One of the most influential business books on the market is The 7 Habits of Highly Effective People by Stephen R. Covey.
For those of you who haven’t read it (which is staggering, since over 15 million copies have been sold!), it’s a life-changing book that outlines the seven key habits that you should adopt to be successful.
Read on to find out how you, too, can transform your approach to business, whether that involves developing your team or boosting the effectiveness of your software system, as well as your daily life.
1. Be proactive
This may sound easier said than done, but Covey suggests simple steps to becoming more proactive, such as changing your language and no longer using negative phrases such as ‘If only’, ‘I can’t’ and ‘I have to’. Instead, try ‘I can’ and ‘I will’.
In addition, when confronted with a problem, identify the first step to resolving it and take it, rather than allowing the problem to fester. Then make a daily commitment to being more proactive for at least 30 days for your new approach to become a habit.
2. Begin with the end in mind
Visualise your end goal, be that a leaner business model or a cloud-based software system; you’ll only arrive at your desired destination by visualising this goal throughout your journey to achieving it. As Covey says, you wouldn’t start a journey without planning the best route to get there, or invest in a landscape garden without first planning out the finished result in your mind, and your approach to business should be no different.
As part of this process, understand the difference between leadership and management. You need to identify one individual to create and lead the journey to your goal if that isn’t you, and then a separate individual or team to manage this process.
Covey says: “In business, the market is changing so rapidly that many products and services that successfully met consumer tastes and needs a few years ago are obsolete today. Proactive, powerful leadership must constantly monitor environmental change, particularly customer buying habits and motives, and provide the force necessary to organise resources in the right direction.”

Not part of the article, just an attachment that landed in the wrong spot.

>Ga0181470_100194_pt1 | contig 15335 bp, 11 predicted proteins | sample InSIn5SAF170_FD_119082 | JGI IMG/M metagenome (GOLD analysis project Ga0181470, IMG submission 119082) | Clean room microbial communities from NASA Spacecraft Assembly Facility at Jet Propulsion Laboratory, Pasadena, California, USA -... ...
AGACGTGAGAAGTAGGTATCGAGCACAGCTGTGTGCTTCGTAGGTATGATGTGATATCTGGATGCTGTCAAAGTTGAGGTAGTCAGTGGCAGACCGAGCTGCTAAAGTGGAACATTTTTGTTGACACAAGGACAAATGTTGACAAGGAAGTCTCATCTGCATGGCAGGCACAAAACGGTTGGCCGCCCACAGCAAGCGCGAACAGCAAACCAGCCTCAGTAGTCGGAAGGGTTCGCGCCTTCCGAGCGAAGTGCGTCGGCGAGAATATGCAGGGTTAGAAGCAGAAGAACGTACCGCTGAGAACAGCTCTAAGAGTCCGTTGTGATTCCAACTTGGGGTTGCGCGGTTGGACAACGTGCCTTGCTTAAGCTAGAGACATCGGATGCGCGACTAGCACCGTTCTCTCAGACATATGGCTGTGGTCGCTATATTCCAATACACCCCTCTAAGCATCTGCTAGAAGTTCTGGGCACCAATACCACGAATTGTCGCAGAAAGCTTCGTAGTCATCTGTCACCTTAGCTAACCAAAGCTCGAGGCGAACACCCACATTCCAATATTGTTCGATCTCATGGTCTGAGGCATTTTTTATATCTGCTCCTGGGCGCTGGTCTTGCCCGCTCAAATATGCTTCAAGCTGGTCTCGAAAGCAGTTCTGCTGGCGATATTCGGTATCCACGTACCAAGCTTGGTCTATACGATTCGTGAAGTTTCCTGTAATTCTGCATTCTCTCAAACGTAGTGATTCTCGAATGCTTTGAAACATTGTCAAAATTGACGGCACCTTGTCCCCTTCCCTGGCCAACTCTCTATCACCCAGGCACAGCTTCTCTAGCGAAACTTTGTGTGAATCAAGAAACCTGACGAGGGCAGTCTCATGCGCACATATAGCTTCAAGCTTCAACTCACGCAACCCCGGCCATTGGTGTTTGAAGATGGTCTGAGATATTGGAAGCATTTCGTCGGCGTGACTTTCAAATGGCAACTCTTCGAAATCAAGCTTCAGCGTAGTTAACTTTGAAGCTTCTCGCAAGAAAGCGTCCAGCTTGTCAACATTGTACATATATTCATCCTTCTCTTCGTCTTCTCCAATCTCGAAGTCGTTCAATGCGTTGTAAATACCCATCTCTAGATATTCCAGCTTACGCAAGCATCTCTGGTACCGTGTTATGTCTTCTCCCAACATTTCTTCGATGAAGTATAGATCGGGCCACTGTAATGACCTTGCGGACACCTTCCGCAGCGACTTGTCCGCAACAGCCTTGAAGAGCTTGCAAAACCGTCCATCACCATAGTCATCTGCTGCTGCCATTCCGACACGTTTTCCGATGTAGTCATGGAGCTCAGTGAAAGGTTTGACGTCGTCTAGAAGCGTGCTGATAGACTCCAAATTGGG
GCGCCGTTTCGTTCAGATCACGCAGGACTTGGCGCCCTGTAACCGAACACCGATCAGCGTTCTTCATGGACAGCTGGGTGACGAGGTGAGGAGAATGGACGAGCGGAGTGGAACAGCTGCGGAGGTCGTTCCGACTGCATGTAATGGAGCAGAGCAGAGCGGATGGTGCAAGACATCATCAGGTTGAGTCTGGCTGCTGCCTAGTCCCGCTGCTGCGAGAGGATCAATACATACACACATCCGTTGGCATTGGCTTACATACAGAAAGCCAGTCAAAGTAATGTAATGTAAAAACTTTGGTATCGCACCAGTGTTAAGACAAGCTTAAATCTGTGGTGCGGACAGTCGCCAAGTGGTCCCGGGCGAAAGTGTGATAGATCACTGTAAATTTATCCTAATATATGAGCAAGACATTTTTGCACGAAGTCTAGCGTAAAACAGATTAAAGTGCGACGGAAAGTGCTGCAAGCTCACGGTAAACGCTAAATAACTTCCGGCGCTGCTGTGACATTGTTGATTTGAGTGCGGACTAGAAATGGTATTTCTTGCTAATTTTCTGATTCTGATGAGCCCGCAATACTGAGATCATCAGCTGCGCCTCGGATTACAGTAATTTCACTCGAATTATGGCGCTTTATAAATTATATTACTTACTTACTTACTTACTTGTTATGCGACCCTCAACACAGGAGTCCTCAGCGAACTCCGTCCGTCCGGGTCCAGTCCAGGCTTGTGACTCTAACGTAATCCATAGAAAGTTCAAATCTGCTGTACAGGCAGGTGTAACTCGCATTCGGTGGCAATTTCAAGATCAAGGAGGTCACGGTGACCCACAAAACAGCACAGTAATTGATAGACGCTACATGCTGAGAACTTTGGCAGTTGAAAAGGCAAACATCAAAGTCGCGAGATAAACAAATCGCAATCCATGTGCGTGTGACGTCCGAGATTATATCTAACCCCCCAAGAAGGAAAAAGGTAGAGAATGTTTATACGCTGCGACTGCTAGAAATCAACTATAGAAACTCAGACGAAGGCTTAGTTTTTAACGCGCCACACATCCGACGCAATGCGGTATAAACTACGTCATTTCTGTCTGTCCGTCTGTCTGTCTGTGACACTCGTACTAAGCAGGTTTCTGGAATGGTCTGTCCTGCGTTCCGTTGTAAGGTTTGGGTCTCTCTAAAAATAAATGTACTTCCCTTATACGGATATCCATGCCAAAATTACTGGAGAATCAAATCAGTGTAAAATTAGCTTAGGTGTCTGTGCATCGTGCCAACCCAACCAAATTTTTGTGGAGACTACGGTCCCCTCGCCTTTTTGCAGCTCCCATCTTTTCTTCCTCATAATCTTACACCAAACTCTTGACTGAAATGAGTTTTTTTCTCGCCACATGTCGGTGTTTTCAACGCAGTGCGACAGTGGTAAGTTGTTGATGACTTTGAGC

3. Put first things first
According to Covey, we should categorise tasks as important/not important and urgent/not urgent. He defines ‘urgent’ items as those that require immediate action and ‘important’ items as those that require more initiative and proactivity.
He warns against the tendency to prioritise ‘urgent’ items, such as crises, and instead focus on preventing crises, as well as allowing sufficient time for people-related tasks.
In the case of your software system, this may mean working with your software provider to identify and resolve the cause of any recurring issues and spending time with staff to resolve their frustrations and ensure that they’re using the system in the right way.
Covey describes the essence of time and life management as the ability ‘to organise and execute around balanced priorities’, which he suggests can be done effectively by organising a flexible schedule on a weekly basis.
4. Think win/win
Covey recommends committing to maintaining a balance between courage and consideration when attempting to reach an agreement or negotiate a solution.
A really useful suggestion for this habit involves repositioning your approach, so rather than thinking in terms of win/lose, you think in terms of win/win and try to work towards a mutually agreeable outcome from which you gain as much as your ‘opposing’ party.
5. Seek first to understand, then to be understood
Covey observes the human propensity to rush into a situation in an attempt to fix it, without really understanding what’s really going on and causing an apparent problem.
An easy (to explain, not necessarily do) solution is to listen to all concerned parties with the intention of really listening to all sides of the issue, not just going through the motions of appearing to want to take a balanced view.
Of course, this relies on the involved parties being willing to air their views in an honest and constructive manner.
This habit involves putting into practice the previous five habits. This means striving for synergies by seeking to empathise with and understand colleagues with opposing points of view and ideas and looking for a mutually agreeable outcome. This also means creating the right working environment for this process to be possible.
7. Sharpen the saw
The last habit focuses on the renewal of self. In short, Covey believes that your ability to tackle the first six habits rely on your ability to be the best version of yourself.
“It’s renewing the four dimensions of your nature – physical, spiritual, mental and social/emotional,” he suggests.
So, commit to activities that would help to renew each of these areas in your life and monitor your effectiveness as a result.
The run up to Christmas is the perfect time to read and digest Covey’s work, so that you’re well positioned to put into practice his habits for 2018.